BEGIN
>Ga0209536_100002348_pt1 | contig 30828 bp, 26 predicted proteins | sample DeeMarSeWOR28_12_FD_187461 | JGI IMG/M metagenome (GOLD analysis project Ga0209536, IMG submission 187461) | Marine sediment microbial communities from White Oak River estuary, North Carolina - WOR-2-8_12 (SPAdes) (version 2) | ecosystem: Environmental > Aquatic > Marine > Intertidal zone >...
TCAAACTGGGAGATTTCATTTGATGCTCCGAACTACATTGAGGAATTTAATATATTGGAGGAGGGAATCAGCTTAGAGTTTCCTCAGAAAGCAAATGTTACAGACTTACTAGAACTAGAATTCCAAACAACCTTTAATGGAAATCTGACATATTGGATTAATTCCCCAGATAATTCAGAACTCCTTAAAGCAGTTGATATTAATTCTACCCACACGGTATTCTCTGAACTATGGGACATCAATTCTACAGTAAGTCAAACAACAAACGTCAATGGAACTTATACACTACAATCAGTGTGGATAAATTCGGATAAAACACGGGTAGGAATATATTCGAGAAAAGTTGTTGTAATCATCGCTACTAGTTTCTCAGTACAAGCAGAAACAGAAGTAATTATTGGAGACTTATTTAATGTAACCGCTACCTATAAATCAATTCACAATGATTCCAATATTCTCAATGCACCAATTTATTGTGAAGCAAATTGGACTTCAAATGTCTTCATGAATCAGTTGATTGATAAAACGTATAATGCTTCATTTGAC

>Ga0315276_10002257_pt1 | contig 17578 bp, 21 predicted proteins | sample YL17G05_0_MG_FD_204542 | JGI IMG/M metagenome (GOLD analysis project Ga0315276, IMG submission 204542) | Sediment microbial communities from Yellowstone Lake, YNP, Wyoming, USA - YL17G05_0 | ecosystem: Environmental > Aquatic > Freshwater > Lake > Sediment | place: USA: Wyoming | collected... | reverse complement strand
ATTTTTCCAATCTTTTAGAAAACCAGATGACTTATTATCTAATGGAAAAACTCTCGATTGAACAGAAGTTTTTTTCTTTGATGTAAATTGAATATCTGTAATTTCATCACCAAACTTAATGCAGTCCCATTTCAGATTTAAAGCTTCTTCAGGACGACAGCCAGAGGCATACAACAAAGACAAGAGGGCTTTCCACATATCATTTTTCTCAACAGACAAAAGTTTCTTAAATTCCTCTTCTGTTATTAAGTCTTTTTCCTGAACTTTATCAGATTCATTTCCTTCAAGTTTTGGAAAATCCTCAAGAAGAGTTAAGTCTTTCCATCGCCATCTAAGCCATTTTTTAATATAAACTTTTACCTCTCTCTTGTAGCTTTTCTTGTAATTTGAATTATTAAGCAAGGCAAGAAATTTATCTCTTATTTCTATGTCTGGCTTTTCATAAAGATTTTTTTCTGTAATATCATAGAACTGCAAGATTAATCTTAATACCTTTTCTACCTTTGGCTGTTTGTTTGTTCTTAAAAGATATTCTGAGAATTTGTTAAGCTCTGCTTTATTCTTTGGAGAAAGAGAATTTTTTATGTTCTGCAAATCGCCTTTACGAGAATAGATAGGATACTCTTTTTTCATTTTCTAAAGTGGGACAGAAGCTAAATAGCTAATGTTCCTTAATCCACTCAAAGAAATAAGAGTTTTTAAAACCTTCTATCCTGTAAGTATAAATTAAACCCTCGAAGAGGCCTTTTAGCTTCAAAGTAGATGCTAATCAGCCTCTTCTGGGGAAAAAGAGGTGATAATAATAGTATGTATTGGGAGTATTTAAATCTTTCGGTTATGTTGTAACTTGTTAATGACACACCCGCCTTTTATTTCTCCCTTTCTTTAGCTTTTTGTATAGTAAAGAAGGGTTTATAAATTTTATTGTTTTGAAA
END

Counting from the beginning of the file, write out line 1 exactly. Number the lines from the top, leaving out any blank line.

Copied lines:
>Ga0209536_100002348_pt1 | contig 30828 bp, 26 predicted proteins | sample DeeMarSeWOR28_12_FD_187461 | JGI IMG/M metagenome (GOLD analysis project Ga0209536, IMG submission 187461) | Marine sediment microbial communities from White Oak River estuary, North Carolina - WOR-2-8_12 (SPAdes) (version 2) | ecosystem: Environmental > Aquatic > Marine > Intertidal zone >...